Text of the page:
Hostels and some of the challenges – Manners
Yes there is an unwritten set of hostel manners that the decent travellers adhere to, others unfortunately think they are the only ones there. It was quiet until 5am (didn’t even realise a new dorm mate had come in) then, shattered silence! Alarm goes off, obviously the Turkish girl’s as she finally got up looking for the phone. Is it in the locker? No, maybe in the luggage? Yes! Alarm gets louder, Hmmm can’t see in the dark, light goes on, finally alarm goes off. She visits the bathroom, back in bed, silence again, till 5.45 when same person decides it’s time to get up, bed light goes on, lots of rustling, zippers opening, She leaves, light stays on – sometimes I love hostel life, other times I’m over it.
I decided to go out to Zemun even though it was 33 degrees outside. Zemun lies on the Danube and was once a separate city. I walked along the river past lots of little restaurants, it was a time I wished I had someone with me who spoke the language properly, would have been nice to stop and have a bite to eat, I settled for an icecream on the way back to the bus stop. I couldn’t cope with the heat and tiredness so decided not to explore further. There is a rich history to Zemun and of course way too much to put here so Wikipedia comes to the rescue once again, take a look at;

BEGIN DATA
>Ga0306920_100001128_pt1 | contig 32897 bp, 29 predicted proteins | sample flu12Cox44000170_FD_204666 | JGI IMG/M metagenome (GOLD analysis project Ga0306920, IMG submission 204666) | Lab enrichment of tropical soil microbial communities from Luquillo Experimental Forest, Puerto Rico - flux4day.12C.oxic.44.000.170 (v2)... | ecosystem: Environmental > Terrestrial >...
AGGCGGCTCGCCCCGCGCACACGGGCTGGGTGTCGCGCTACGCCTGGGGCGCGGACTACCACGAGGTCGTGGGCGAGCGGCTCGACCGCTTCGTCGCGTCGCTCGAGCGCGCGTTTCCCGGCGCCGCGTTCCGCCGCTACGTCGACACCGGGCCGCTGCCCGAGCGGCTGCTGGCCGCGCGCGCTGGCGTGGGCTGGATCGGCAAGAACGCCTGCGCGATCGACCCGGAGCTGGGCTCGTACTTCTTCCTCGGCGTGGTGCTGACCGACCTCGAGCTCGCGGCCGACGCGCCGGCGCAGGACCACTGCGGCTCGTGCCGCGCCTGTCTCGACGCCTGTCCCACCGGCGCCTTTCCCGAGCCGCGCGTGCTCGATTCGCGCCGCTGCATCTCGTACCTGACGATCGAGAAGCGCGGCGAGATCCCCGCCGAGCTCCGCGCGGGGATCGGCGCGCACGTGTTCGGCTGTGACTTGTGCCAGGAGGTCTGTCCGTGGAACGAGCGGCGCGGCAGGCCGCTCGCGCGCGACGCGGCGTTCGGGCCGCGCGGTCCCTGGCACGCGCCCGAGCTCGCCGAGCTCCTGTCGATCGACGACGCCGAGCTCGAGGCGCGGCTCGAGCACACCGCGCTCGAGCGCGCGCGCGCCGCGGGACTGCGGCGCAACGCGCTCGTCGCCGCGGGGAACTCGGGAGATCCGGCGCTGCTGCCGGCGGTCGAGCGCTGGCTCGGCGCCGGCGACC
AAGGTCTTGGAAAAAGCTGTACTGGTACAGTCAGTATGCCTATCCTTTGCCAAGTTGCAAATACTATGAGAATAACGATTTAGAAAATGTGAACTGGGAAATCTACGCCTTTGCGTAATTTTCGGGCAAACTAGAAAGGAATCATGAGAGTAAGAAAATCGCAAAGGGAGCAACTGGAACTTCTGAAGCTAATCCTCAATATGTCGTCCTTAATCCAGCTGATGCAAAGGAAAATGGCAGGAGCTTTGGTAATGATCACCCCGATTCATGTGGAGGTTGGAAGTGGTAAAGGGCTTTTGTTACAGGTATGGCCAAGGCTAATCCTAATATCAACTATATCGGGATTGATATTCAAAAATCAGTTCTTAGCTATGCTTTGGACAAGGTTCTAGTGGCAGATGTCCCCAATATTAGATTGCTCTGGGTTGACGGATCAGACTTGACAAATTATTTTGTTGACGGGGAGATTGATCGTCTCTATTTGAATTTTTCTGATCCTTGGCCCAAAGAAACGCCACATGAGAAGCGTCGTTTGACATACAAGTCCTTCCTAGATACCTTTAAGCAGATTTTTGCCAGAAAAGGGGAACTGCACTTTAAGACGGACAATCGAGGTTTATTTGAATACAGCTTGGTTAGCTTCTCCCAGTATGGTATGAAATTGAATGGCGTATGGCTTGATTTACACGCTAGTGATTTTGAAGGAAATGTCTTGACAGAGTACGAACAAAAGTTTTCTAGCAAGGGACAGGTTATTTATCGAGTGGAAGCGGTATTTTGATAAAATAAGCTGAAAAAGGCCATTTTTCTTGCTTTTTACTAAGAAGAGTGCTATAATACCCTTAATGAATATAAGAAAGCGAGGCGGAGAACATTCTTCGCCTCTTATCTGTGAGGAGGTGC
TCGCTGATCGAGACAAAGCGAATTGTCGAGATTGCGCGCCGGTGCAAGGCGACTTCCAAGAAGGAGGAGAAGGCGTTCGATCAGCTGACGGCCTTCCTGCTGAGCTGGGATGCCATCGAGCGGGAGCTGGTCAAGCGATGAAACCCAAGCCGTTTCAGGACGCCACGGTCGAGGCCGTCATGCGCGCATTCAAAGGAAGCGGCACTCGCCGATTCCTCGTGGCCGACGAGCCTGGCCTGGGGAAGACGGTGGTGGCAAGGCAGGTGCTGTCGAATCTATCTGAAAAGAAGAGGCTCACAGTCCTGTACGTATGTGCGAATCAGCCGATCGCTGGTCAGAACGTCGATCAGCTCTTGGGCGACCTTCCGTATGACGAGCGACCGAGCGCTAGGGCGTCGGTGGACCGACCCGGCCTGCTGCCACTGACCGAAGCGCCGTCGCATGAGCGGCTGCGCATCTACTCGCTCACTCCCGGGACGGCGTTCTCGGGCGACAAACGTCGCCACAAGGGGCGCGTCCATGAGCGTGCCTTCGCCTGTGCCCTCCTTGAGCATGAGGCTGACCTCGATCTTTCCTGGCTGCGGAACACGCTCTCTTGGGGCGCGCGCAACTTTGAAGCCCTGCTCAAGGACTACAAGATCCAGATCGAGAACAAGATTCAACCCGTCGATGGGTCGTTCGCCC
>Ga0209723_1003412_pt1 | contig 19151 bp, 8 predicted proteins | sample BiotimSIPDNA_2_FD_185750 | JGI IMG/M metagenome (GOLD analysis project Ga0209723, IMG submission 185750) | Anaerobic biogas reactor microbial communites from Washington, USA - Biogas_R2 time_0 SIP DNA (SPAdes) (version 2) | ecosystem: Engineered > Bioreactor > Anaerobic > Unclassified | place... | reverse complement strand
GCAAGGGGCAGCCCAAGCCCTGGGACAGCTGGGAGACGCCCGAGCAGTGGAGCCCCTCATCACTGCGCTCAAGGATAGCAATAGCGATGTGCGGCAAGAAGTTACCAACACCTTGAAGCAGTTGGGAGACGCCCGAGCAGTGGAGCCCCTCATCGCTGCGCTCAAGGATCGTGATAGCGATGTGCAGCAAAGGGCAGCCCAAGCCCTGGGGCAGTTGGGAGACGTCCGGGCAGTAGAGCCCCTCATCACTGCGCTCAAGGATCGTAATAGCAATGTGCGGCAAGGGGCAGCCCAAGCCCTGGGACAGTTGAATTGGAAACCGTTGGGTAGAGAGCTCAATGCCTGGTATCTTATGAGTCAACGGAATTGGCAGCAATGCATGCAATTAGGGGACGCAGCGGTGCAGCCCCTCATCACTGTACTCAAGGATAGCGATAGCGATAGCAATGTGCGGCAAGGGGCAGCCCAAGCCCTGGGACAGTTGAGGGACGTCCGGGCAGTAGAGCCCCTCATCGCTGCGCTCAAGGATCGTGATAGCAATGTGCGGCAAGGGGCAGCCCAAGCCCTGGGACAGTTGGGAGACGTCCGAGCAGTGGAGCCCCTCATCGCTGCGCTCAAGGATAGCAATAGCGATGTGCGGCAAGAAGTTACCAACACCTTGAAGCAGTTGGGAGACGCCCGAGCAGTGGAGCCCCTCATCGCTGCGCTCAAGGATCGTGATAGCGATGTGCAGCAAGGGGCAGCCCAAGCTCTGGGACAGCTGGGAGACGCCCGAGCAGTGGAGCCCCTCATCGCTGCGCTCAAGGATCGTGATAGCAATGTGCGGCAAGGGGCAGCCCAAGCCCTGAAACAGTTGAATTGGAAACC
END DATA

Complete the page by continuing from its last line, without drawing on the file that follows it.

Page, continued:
On my way out to Zemun I had noticed a massive market with a very Ottoman looking roof so on the way back I hopped off the bus to take a look. Located across the road from the central transportation hub Zeleni Venac is massive, it was a delight wandering up and down the rows, you can buy pretty much anything there not just food products. Once again the thought crossed my mind, was this where Dad, as a young boy, worked?
‘The town market became the base of his activities. He ran messages, doing any kind of work. He made himself indispensable at the market. He started to make some money but still slept under boxes at the market until a Serbian farmer offered him a job on his property. So Tony became a shepherd.’ Excerpt from my mother’s memoirs, Jermolajew, Tamara. It Can’t Be Forever. Gininderra Press, 2005.
Sadly Mum is gone and I can’t ask those questions now.
The 29th July arrived, my decision had been made to go to Hungary for a week before returning. A note about going to Budapest from Belgrade, it is much cheaper and more convenient to go by mini bus. The Hedonist books the bus for you, you leave at a civilised hour of the day, it is safe and the driver looks after the border crossing by collecting all the passports. The border guards have a good look at you before handing back your passport, however we didn’t have to get out of the bus so that was good. One thing, best not to have any alcohol or cigarettes (except enough for yourself for the trip) with you, the Hungarian border is pretty strict about that. The only thing about the mini bus (or at least the 2 drivers I had on 2 separate occasions) make sure you know exactly where you are going, if it is possible, because both times I was dropped at the wrong place which caused a little more than just annoyance.
So it was a temporary farewell to Belgrade with great thanks to my newly found friends Eva, Julia, Natalie, Alex, Rachael and Ursula, and the rest of the guests and onward to Budapest.